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How Monday's snowstorm compares to the 1978 blizzard

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Posted at 8:09 AM, Jan 18, 2022

CLEVELAND — Forty-four years ago... do you remember? I don't but I've heard the stories and I've studied the weather features of The Blizzard of 1978.

What I do remember is yesterday. Over a foot of snow in most spots and a lot of people saying it was the worst they've seen it. We dug cars out of our parking lot for hours before the snowplow arrived because the plows were snowed in. But how does that compare to 1978?

By the numbers: The NWS releases 12-hour snowfall totals; Ashtabula with 25.3 inches

Monday morning's winds were gusting 35mph. Plus, temps in the mid-20s, wind chills in the teens and heavy snow all dropping visibility under a half a mile at times. Jackknifed city buses, cars stuck all over the roads and ODOT begging for Northeast Ohioans to avoid travel if at all possible. Storm total snowfall numbers at Cleveland Hopkins Airport came in at 8.2 inches.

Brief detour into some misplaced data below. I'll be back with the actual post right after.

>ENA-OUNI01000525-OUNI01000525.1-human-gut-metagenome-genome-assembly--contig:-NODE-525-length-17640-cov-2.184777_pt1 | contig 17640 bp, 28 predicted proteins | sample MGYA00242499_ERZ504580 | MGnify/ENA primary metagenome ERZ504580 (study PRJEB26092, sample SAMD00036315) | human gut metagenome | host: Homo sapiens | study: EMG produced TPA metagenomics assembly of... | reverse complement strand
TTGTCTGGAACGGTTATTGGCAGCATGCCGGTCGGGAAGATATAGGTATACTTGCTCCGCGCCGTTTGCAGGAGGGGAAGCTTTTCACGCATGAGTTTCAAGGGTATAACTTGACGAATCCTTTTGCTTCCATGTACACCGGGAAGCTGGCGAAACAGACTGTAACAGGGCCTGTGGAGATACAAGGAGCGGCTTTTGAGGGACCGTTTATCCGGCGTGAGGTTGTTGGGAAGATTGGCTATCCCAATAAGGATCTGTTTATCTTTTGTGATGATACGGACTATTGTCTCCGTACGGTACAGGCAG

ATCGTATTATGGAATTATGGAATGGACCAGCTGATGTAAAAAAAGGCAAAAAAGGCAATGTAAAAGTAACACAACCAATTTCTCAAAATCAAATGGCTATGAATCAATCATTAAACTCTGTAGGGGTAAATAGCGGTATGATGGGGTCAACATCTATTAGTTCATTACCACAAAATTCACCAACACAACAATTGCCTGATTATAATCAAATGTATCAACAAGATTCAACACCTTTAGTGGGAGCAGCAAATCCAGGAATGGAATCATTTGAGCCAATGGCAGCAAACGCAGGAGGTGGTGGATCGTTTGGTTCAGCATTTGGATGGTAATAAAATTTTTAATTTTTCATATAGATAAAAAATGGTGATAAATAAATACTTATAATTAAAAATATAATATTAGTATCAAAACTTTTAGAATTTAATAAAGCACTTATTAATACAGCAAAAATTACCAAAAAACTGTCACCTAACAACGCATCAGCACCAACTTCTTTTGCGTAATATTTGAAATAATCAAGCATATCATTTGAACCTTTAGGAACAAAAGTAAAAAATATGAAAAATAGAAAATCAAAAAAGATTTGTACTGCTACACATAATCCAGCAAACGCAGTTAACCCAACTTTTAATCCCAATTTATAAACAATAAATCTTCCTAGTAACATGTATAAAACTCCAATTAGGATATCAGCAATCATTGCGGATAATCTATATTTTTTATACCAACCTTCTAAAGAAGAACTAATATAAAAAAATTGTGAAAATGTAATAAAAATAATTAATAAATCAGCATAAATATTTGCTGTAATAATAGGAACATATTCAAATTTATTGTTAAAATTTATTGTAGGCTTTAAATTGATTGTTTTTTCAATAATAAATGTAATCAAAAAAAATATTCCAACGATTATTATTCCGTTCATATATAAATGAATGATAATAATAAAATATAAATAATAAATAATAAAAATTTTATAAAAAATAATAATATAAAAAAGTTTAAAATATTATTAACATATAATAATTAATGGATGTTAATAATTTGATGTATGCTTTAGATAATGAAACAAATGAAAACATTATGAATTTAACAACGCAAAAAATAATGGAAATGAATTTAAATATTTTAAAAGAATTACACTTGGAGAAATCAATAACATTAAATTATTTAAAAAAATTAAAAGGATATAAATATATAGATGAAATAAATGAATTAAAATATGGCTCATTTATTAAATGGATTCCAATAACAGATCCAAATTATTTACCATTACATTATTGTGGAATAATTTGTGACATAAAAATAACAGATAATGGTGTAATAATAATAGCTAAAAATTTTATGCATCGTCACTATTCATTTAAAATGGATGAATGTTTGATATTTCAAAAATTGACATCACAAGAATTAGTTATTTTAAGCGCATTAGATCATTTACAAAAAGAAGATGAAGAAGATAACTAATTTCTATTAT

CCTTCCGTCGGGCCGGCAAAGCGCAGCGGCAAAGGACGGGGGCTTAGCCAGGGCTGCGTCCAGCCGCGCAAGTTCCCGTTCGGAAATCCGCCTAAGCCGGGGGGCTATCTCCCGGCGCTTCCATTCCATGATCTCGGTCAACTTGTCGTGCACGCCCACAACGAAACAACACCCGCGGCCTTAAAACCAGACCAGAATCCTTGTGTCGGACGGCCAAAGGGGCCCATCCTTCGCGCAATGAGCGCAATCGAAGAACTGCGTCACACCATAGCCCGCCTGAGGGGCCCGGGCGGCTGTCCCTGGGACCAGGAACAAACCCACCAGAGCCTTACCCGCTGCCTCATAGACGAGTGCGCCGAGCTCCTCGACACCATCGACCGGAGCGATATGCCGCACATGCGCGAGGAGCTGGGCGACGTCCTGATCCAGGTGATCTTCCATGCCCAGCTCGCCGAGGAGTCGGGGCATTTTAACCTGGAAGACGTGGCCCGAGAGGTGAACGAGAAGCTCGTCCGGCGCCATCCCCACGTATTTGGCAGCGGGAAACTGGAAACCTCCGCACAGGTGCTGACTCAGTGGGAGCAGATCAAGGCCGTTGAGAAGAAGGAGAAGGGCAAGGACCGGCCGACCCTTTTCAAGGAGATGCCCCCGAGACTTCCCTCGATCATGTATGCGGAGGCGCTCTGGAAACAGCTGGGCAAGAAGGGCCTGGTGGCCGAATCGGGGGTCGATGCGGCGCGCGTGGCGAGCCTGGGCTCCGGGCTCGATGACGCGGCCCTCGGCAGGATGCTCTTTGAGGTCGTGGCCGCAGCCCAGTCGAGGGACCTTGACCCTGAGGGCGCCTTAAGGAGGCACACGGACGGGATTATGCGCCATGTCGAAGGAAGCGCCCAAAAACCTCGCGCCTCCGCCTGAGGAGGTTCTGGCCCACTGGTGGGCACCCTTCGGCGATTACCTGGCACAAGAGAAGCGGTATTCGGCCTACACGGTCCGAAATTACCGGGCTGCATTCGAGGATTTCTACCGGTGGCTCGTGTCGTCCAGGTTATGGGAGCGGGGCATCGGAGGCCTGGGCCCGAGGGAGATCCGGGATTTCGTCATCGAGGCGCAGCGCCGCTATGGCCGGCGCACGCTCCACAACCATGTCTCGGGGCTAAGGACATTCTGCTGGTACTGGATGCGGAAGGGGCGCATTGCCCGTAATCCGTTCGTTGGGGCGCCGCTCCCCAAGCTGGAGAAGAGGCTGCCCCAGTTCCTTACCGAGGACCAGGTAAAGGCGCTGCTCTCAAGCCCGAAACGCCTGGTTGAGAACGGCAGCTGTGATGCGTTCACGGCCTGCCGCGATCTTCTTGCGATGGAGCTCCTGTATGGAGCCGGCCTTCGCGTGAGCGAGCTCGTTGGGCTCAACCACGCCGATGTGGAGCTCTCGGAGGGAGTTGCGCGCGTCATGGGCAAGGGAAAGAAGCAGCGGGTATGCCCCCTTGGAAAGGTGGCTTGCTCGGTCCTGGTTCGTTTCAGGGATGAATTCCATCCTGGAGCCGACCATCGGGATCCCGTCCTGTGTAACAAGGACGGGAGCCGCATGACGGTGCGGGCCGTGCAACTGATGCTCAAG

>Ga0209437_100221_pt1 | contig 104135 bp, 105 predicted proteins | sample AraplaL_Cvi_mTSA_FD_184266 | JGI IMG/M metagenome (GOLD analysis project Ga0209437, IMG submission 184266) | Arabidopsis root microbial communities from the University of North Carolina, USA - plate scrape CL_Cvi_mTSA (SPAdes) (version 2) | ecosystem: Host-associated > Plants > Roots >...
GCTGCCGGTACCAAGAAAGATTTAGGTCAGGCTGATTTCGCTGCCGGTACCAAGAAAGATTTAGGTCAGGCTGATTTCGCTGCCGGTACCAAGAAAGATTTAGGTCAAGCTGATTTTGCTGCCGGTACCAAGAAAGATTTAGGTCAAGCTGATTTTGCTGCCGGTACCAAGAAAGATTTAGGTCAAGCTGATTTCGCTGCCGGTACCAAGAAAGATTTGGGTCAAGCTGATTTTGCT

So how does that stack up to 1978? Well, more snow fell yesterday. Only 6 inches fell during the Blizzard of 1978. But that's not all. Hurricane-force winds, in excess of 70mph blew that 6 inches into drifts over 20 feet tall! Visibility was well under 1/4 of a mile and tractor-trailers were buried. Those winds also dropped wind chills to 50 degrees below zero.

For you weather buffs, the lowest pressure in the state of Ohio was also recorded on that day at 28.28. The National Guard was called in to help rescue people that were stuck for days, 51 people died in the storm. The Blizzard of 1978 really was the Storm of the Century.

RELATED: Remembering the deadly 1978 blizzard that pummeled Ohio

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